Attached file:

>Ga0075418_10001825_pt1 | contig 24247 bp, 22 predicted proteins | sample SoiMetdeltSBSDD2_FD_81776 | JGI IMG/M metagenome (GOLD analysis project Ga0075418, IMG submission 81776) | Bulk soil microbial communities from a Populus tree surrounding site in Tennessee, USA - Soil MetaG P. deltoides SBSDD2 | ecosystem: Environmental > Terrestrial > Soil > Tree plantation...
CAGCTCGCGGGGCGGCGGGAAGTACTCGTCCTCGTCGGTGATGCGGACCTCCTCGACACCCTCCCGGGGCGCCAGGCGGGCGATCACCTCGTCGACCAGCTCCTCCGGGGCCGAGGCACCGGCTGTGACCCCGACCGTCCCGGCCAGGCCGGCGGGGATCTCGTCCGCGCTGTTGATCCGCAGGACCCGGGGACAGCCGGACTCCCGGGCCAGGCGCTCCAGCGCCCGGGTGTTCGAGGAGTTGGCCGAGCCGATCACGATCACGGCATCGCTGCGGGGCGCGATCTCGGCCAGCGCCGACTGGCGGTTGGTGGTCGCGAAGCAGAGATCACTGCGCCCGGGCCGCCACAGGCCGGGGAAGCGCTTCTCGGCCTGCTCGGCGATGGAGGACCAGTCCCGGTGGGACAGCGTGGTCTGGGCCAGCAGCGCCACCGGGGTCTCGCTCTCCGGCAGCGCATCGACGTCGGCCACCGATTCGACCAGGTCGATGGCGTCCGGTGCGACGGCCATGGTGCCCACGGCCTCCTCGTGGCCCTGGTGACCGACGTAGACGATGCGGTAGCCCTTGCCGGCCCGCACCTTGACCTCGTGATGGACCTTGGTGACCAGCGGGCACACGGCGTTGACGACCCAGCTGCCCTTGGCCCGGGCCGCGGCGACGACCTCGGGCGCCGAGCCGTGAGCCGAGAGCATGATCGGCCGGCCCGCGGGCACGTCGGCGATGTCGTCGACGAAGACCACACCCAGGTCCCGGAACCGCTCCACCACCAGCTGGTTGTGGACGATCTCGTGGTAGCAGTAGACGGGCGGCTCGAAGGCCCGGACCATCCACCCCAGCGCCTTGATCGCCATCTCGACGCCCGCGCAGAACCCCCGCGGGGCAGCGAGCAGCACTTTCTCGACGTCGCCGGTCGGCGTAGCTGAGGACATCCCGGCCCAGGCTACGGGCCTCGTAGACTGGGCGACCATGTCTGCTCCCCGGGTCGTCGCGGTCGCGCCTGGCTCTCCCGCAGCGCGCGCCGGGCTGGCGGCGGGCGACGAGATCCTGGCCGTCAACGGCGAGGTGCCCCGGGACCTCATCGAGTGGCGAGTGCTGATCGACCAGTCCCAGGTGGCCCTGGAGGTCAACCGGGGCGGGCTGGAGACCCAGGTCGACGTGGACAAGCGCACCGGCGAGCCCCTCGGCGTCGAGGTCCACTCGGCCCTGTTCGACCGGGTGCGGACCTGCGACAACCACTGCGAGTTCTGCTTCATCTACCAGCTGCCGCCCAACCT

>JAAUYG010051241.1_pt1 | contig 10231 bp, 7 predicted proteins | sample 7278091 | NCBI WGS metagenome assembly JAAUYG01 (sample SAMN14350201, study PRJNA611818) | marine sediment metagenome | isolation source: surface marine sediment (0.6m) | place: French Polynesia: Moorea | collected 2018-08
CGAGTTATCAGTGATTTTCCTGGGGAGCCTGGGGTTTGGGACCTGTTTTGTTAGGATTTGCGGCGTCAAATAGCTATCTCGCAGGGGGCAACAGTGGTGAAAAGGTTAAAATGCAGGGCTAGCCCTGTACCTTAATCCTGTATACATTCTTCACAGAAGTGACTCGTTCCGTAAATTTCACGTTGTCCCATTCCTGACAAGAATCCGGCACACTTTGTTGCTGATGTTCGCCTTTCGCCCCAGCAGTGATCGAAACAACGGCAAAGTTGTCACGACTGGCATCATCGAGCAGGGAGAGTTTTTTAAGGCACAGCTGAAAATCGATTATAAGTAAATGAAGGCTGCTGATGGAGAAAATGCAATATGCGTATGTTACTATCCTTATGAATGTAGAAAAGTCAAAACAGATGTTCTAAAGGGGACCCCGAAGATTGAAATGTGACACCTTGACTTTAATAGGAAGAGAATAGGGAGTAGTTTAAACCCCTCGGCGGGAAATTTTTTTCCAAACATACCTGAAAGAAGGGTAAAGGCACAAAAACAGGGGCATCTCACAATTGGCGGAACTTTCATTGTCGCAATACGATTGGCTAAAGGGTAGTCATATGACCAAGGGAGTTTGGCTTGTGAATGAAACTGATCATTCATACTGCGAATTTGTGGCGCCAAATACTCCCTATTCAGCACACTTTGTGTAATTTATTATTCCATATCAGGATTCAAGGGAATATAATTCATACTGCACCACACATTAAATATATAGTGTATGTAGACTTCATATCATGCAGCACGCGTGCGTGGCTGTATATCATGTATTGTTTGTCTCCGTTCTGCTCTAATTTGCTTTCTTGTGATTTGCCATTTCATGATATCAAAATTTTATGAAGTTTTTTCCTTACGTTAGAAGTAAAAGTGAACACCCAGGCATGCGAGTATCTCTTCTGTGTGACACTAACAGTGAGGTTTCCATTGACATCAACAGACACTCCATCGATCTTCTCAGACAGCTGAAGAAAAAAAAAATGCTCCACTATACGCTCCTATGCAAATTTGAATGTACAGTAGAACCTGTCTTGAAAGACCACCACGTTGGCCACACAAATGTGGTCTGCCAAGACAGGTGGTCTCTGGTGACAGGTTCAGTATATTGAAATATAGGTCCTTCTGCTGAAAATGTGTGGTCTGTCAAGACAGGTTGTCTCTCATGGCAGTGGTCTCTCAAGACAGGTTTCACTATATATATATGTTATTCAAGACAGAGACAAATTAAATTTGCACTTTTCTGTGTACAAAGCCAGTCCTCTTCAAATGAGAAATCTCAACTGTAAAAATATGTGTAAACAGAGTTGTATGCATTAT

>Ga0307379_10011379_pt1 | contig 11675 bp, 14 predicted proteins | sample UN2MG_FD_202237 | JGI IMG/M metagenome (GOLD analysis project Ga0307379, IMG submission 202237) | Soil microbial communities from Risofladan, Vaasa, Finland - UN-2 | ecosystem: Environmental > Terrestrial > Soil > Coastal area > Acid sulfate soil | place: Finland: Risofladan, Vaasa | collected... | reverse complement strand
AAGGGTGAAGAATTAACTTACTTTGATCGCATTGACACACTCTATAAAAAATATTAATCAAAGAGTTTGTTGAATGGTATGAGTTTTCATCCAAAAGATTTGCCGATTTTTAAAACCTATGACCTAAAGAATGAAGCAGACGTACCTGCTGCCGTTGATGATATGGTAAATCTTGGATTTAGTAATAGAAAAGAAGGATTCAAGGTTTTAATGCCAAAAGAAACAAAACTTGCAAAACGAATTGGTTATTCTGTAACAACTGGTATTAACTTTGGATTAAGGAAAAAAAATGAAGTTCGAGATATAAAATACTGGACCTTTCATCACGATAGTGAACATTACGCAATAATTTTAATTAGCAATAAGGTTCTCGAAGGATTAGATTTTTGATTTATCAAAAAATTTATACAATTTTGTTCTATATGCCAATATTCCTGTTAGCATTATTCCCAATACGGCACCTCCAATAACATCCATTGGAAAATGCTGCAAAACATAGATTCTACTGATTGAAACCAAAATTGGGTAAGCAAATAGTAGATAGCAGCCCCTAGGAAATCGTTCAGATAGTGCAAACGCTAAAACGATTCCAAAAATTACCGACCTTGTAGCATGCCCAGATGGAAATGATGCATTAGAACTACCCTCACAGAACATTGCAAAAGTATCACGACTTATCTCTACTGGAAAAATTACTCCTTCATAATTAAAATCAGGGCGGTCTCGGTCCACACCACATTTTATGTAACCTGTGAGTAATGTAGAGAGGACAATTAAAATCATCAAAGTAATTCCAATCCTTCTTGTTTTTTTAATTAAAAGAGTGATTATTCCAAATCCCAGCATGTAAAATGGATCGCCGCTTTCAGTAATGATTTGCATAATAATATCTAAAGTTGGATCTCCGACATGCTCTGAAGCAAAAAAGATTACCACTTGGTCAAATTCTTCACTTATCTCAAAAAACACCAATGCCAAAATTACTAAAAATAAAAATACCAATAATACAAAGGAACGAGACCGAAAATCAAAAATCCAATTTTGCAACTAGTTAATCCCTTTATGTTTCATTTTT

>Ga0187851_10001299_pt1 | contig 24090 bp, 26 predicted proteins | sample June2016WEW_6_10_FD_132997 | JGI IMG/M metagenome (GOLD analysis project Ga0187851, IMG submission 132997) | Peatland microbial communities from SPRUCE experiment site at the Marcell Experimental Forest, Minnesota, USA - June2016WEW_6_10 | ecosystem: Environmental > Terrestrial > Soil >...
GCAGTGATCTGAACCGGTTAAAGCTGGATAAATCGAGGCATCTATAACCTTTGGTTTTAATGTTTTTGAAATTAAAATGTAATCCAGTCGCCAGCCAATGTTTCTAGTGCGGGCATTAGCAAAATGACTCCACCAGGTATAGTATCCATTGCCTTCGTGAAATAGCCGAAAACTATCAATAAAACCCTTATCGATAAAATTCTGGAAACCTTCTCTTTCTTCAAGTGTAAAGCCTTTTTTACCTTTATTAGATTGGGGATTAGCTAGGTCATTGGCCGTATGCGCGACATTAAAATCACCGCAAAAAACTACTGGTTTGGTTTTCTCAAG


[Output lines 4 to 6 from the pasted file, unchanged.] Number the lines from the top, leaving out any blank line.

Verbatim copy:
CGAGTTATCAGTGATTTTCCTGGGGAGCCTGGGGTTTGGGACCTGTTTTGTTAGGATTTGCGGCGTCAAATAGCTATCTCGCAGGGGGCAACAGTGGTGAAAAGGTTAAAATGCAGGGCTAGCCCTGTACCTTAATCCTGTATACATTCTTCACAGAAGTGACTCGTTCCGTAAATTTCACGTTGTCCCATTCCTGACAAGAATCCGGCACACTTTGTTGCTGATGTTCGCCTTTCGCCCCAGCAGTGATCGAAACAACGGCAAAGTTGTCACGACTGGCATCATCGAGCAGGGAGAGTTTTTTAAGGCACAGCTGAAAATCGATTATAAGTAAATGAAGGCTGCTGATGGAGAAAATGCAATATGCGTATGTTACTATCCTTATGAATGTAGAAAAGTCAAAACAGATGTTCTAAAGGGGACCCCGAAGATTGAAATGTGACACCTTGACTTTAATAGGAAGAGAATAGGGAGTAGTTTAAACCCCTCGGCGGGAAATTTTTTTCCAAACATACCTGAAAGAAGGGTAAAGGCACAAAAACAGGGGCATCTCACAATTGGCGGAACTTTCATTGTCGCAATACGATTGGCTAAAGGGTAGTCATATGACCAAGGGAGTTTGGCTTGTGAATGAAACTGATCATTCATACTGCGAATTTGTGGCGCCAAATACTCCCTATTCAGCACACTTTGTGTAATTTATTATTCCATATCAGGATTCAAGGGAATATAATTCATACTGCACCACACATTAAATATATAGTGTATGTAGACTTCATATCATGCAGCACGCGTGCGTGGCTGTATATCATGTATTGTTTGTCTCCGTTCTGCTCTAATTTGCTTTCTTGTGATTTGCCATTTCATGATATCAAAATTTTATGAAGTTTTTTCCTTACGTTAGAAGTAAAAGTGAACACCCAGGCATGCGAGTATCTCTTCTGTGTGACACTAACAGTGAGGTTTCCATTGACATCAACAGACACTCCATCGATCTTCTCAGACAGCTGAAGAAAAAAAAAATGCTCCACTATACGCTCCTATGCAAATTTGAATGTACAGTAGAACCTGTCTTGAAAGACCACCACGTTGGCCACACAAATGTGGTCTGCCAAGACAGGTGGTCTCTGGTGACAGGTTCAGTATATTGAAATATAGGTCCTTCTGCTGAAAATGTGTGGTCTGTCAAGACAGGTTGTCTCTCATGGCAGTGGTCTCTCAAGACAGGTTTCACTATATATATATGTTATTCAAGACAGAGACAAATTAAATTTGCACTTTTCTGTGTACAAAGCCAGTCCTCTTCAAATGAGAAATCTCAACTGTAAAAATATGTGTAAACAGAGTTGTATGCATTAT

>Ga0307379_10011379_pt1 | contig 11675 bp, 14 predicted proteins | sample UN2MG_FD_202237 | JGI IMG/M metagenome (GOLD analysis project Ga0307379, IMG submission 202237) | Soil microbial communities from Risofladan, Vaasa, Finland - UN-2 | ecosystem: Environmental > Terrestrial > Soil > Coastal area > Acid sulfate soil | place: Finland: Risofladan, Vaasa | collected... | reverse complement strand
AAGGGTGAAGAATTAACTTACTTTGATCGCATTGACACACTCTATAAAAAATATTAATCAAAGAGTTTGTTGAATGGTATGAGTTTTCATCCAAAAGATTTGCCGATTTTTAAAACCTATGACCTAAAGAATGAAGCAGACGTACCTGCTGCCGTTGATGATATGGTAAATCTTGGATTTAGTAATAGAAAAGAAGGATTCAAGGTTTTAATGCCAAAAGAAACAAAACTTGCAAAACGAATTGGTTATTCTGTAACAACTGGTATTAACTTTGGATTAAGGAAAAAAAATGAAGTTCGAGATATAAAATACTGGACCTTTCATCACGATAGTGAACATTACGCAATAATTTTAATTAGCAATAAGGTTCTCGAAGGATTAGATTTTTGATTTATCAAAAAATTTATACAATTTTGTTCTATATGCCAATATTCCTGTTAGCATTATTCCCAATACGGCACCTCCAATAACATCCATTGGAAAATGCTGCAAAACATAGATTCTACTGATTGAAACCAAAATTGGGTAAGCAAATAGTAGATAGCAGCCCCTAGGAAATCGTTCAGATAGTGCAAACGCTAAAACGATTCCAAAAATTACCGACCTTGTAGCATGCCCAGATGGAAATGATGCATTAGAACTACCCTCACAGAACATTGCAAAAGTATCACGACTTATCTCTACTGGAAAAATTACTCCTTCATAATTAAAATCAGGGCGGTCTCGGTCCACACCACATTTTATGTAACCTGTGAGTAATGTAGAGAGGACAATTAAAATCATCAAAGTAATTCCAATCCTTCTTGTTTTTTTAATTAAAAGAGTGATTATTCCAAATCCCAGCATGTAAAATGGATCGCCGCTTTCAGTAATGATTTGCATAATAATATCTAAAGTTGGATCTCCGACATGCTCTGAAGCAAAAAAGATTACCACTTGGTCAAATTCTTCACTTATCTCAAAAAACACCAATGCCAAAATTACTAAAAATAAAAATACCAATAATACAAAGGAACGAGACCGAAAATCAAAAATCCAATTTTGCAACTAGTTAATCCCTTTATGTTTCATTTTT